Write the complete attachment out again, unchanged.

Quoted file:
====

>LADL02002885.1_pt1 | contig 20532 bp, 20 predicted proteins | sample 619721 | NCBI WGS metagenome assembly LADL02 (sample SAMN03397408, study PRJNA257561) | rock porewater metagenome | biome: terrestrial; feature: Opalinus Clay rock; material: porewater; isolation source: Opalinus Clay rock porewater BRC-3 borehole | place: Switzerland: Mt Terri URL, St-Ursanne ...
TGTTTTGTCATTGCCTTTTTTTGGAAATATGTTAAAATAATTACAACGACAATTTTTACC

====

>LADL02002885.1_pt1 | contig 20532 bp, 20 predicted proteins | sample 619721 | NCBI WGS metagenome assembly LADL02 (sample SAMN03397408, study PRJNA257561) | rock porewater metagenome | biome: terrestrial; feature: Opalinus Clay rock; material: porewater; isolation source: Opalinus Clay rock porewater BRC-3 borehole | place: Switzerland: Mt Terri URL, St-Ursanne ...
TGTTTTGTCATTGCCTTTTTTTGGAAATATGTTAAAATAATTACAACGACAATTTTTACC